By Steve Pomper
LVMPD Officers on Nevada Law Enforcement Appreciation Day 2020
I read a report and saw a video on Twitter the other day about police officers rescuing people from a flash flood in California. While the officers, who appeared fit, could navigate the raging knee-high water cascading down the slick street, a woman and her children could not.
People were in danger, and police officers went to help them. That’s what cops do, right? But it got me thinking about developing that reflex to help people by overcoming a human being’s natural instinct for self-preservation. This true virtue describes the vast majority of cops.
While the rescue was inspiring to watch, as those San Bernardino police officers brought that woman and her children to safety, I was distracted by another aspect of the incident. Sadly, a much less commendable story.
As the officers performed the rescue, people hindered them by continuing to drive by, causing their vehicles to splash churning water onto the cops and the mother and her kids they were trying to save. Several times, rather than stopping to help, drivers continued past the scene, making things harder rather than easier for the cops.
It made me think of other recent similar incidents where people are in trouble, either cops or civilians, and bystanders either just watch, sometimes while capturing video on their phones, or they simply walk away.
For example, the recent infamous scene from a New York City subway lobby where a thug brutally beats a woman, tossing her into a metal ticket counter, and launching a barrage of punches to her head.
A man, doing more than most, can be seen changing directions and heading toward the incident. He appears to be telling the suspect to leave her alone. But when the suspect moves toward the man, he changes directions again, retreating through the turnstiles, and fleeing, leaving the man who continues beating the woman.
There’s also the videotaped incident where a suspect, I recently wrote about at NPA, actively resists an officer during a traffic stop. Though that officer is currently being mistreated by the criminal justice system, unjustifiably charged with a crime, something else happened at his scene, also captured on video.
While the officer is on the ground, in someone’s front yard, fighting with the resisting suspect, a man opens his front door and walks out onto his porch. He’s maybe 15 feet from them. He watches as the officer struggles with the suspect over the officer’s Taser and does nothing. Finally, after he seems to get bored, he goes back into his house.
Because of that adult man’s disinterest in being a good, responsible citizen, the incident ended in tragedy. Fortunately, the suspect didn’t kill the officer, but the suspect would not let go of the Taser, and the officer was forced to shoot and kill the suspect. If that neighbor had chosen to help the officer, that other man would likely be alive today.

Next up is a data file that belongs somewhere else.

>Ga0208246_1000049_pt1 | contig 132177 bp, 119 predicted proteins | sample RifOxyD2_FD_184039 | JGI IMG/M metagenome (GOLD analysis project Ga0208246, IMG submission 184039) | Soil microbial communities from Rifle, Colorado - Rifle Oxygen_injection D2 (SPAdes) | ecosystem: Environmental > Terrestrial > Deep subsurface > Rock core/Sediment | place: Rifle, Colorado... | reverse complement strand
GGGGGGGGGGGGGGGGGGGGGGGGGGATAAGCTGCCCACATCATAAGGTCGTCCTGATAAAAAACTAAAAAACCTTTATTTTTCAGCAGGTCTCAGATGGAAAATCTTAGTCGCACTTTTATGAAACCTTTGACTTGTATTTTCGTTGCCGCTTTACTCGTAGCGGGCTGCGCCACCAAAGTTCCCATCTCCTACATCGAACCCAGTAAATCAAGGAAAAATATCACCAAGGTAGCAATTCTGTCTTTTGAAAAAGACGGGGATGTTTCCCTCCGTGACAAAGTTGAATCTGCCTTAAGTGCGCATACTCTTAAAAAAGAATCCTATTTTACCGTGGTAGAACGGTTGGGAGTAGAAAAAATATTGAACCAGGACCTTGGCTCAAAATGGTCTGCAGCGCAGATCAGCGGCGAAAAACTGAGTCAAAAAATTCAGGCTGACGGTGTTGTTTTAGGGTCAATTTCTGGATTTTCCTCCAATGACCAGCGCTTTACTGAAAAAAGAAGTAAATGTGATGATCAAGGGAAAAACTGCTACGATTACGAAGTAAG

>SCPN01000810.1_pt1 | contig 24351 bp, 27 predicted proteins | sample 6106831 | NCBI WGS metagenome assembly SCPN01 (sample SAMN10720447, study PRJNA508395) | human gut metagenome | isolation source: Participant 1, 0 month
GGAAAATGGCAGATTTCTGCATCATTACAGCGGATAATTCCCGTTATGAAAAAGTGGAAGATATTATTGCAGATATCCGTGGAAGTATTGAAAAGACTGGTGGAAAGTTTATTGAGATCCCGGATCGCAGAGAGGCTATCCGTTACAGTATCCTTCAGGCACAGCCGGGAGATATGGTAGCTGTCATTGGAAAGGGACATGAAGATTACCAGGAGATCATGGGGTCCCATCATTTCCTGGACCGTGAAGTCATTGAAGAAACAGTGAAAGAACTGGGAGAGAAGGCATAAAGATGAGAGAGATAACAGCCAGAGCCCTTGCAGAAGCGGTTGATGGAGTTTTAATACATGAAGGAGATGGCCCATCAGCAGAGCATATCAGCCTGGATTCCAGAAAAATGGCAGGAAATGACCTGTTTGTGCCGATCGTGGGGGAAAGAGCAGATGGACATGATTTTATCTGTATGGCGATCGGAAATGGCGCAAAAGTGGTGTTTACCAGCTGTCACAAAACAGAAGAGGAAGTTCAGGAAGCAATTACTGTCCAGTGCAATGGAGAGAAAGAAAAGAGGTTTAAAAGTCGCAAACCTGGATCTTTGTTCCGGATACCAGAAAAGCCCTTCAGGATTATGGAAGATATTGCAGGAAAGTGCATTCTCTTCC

I’m not saying there aren’t good citizens who do help cops in harrowing situations, even sometimes risking their own lives. I recall two Whatcom County (WA) sheriff’s deputies who were ambushed, wounded, and pinned down by a man with a rifle. Both deputies suffered gunshot wounds. In keeping with our theme, one deputy was shot while moving to assist his wounded partner.
Fortunately, a couple of Army vets lived nearby and saw what was happening. They got their families to safety and then went into their houses to retrieve their weapons and, after a gun battle, assisted the deputies with taking the suspect into custody. Yes, those good people do exist, but they are obviously not the problem; they’re a benefit.
According to FOX News, one of the Good Samaritans said, “You hear a shot ring out, and officer Thompson fell backwards. We got the kids inside and went in and got our weapons.”
In Fulton County, NY, according to WRGB News, via MSN, an Army veteran stopped to help a deputy struggling to arrest a suspect. And it was a good thing he did. Reportedly, his backup was still 20 minutes away.
People don’t help the police for many reasons, and sometimes it makes sense. Sometimes people trying to help can cause more problems for officers. But I’m thinking primarily of the lone officer starting to lose the fight. Whether it’s because of hesitation or fear of using too much force because of “woke” local politicians and a corrupted criminal justice system or some other reason, it doesn’t matter. The cop needed help.
One reason people don’t help cops is because they believe they’re “helping” the suspect by not helping the big bad police. But, like what happened in a previous story, not helping the cop is just as likely, maybe more likely, to get the suspect they think they’re “helping” hurt or killed.
Please don’t allow the anti-police minority to influence your decision not to help an officer in need, if you’re capable. Think for yourself, and you’re much more likely to act in a way that helps rather than hurts your community.
Sometimes just an extra pair of hands can help prevent injury to both the cop and the suspect. I’m not calling for everyone to put themselves in danger, no matter who you are or what the situation is. But if you are capable, and you can help a victim of violence, cop or civilian, with the glut of fake virtue signaling swirling around, today, real virtue is very much needed and appreciated.